The Ruby Craftsman
I invite you to explore beyond ActiveRecord models and into the world of PORO (Plain Old Ruby Objects). These are the building block of any Object Oriented Language and especially Ruby. I’m going to focus on Value Objects, which holders of some collection of data or attributes. The collection could model a person, an account, an address, or more abstractly an error, and many more. You should keep in mind as a general principle that these objects should have a well-defined purpose or identity and contain no more information than what is needed.
A simple and common way to pass around a collection of attributes is with a Hash. It’s flexible for taking any number of key-value pairs created with ease and manipulatable. It can be passed back and forth between objects. So why would want to use anything else? The ability to decouple different parts of the code and get a quicker understanding of objects being passed around. All the of these also can lead to better truthful tests. For example, if there is one part of the code responsible for populating a Hash, that represents a person and another part that takes it as an input. If you were testing those two parts in isolation, you’d have one test that asserts that object 1 emmets the correct Hash. You’d commonly copy and paste that person Hash into the next test of object 2. The test would pass all is good. Then a feature request comes along that requires changing the key name in the person Hash and because it was a copy and paste job object 2 test still passes, but then you run it in production and things are broken. If you would have instead used a defined object like a Struct changing its interface would have given you feedback in all the place it was used. This sets up an interface object between any interacting objects.
The simplest way to get started, and which also happens to be the most flexible, is with an initializer and attr_readers.
With this version, you are in control of everything, and you can see exactly what is happening, nothing is hidden behind some particular DSL. If you want to make a keyword optional def initialize(name:, age: nil) you can add a default argument of nil or any other value that makes sense as a default.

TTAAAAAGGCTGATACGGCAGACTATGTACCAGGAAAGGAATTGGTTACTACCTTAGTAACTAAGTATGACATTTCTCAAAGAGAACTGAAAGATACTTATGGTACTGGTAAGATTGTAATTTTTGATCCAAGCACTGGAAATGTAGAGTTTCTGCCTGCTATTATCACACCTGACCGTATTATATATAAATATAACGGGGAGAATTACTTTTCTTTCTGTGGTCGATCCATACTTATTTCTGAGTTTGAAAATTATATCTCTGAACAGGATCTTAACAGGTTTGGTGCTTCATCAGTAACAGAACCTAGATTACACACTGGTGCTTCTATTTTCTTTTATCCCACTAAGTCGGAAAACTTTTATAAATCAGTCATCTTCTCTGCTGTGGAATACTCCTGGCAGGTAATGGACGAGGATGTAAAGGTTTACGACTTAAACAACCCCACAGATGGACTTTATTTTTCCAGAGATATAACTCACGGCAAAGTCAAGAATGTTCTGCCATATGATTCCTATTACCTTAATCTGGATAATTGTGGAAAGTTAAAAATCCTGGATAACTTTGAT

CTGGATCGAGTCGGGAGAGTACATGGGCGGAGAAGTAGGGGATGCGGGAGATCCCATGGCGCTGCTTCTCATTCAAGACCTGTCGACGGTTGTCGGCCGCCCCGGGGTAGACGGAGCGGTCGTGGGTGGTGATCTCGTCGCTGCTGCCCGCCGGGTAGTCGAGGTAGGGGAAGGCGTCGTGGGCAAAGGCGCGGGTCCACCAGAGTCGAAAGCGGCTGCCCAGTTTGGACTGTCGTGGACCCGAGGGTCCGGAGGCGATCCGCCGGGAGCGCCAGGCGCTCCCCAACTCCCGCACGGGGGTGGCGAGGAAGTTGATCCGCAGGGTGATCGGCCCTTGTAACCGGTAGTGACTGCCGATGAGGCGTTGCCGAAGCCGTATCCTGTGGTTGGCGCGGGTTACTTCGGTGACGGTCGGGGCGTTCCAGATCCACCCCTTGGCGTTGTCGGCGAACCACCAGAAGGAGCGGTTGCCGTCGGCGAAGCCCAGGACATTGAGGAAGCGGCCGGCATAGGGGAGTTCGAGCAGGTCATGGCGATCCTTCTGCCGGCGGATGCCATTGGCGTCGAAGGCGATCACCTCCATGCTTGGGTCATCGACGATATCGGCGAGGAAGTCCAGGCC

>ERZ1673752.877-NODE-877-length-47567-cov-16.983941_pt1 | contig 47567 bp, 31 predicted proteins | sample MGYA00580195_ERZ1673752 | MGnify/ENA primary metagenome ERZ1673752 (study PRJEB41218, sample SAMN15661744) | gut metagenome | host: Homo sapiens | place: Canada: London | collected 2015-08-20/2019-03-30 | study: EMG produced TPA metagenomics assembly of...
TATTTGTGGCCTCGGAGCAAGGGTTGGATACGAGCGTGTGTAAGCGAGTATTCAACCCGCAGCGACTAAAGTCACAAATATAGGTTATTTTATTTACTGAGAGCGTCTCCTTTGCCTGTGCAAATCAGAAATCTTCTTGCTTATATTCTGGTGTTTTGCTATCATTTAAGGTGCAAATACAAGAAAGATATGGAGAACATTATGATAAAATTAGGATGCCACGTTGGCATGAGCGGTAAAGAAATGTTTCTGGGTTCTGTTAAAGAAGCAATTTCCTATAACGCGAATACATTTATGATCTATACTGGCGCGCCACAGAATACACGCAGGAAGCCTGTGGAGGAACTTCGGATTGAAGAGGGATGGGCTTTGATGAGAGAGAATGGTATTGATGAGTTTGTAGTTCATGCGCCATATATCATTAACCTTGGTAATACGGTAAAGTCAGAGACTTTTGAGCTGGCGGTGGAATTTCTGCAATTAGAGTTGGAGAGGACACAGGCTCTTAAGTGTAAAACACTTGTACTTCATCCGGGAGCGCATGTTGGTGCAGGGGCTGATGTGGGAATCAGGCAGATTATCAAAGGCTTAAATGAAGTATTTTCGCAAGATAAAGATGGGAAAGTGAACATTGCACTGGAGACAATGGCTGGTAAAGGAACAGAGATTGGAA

The next Ruby construct I want to talk about is
Struct. It removes some of the boilerplate necessary in the handwritten version.
Wow, that’s a lot less code! In the past, I’ve passed on using Struct because it only supported positional arguments, which I find less clear and harder to refactor in the future.
With Keyword Arguments
But a new feature is available
Sadly we lose the feature of required keywords, they all work as being optional.
Then again we gain a lot of other features, all of which are possible in the Handwritten version, but with a whole lot less code. I’m going to go through some more included features and show you how to add these feature in the Handwritten version.
Compare that to our handwritten version
#<Person:0x00007fe0650913f0>. Not very readable or useful in most cases. Of course, there is a way to overwrite this string representation by defining your own
Yields the value of each struct member in order.
The Handwritten version would require you to write a conversion method
From there you could call
#to_h and that would enable you to invoke all enumerable methods or to include the Enumerable module and also define an
#each method if want direct access to call these methods.
#each method delegates to the hash version of the object. You could also refactor that to use the
Yields the name and value of each struct member in order.
Here’s an example from the Ruby documentation showing how the comparison works with Structs.
This is how you would add that feature to your own handwritten object by defining the spaceship operator
#<=> and including the
This is the recommended way to customize a struct. Subclassing an anonymous struct creates an extra anonymous class that will never be used.
Here is a bonus trick. If ever have a larger set of data and you want to selectively pull from it without individually referencing each key
#members could be useful.
If I try to put more than what this struct expect I get an argument error. (Remember that keywords and hashes are interchangeable)
So here is the brute force method of only inputting the attributes that are relevant.
In most simple cases you’ll want to use this approach even though it more verbose than the next example.
And now the dynamic method.
You can do the same thing with the Handwritten version by grabbing the method proc and getting its parameters.
It works, but who wants to see that kind of code in their project?
If you have any thoughts on Ruby Structs or the handwriting versio feel free to leave a comment.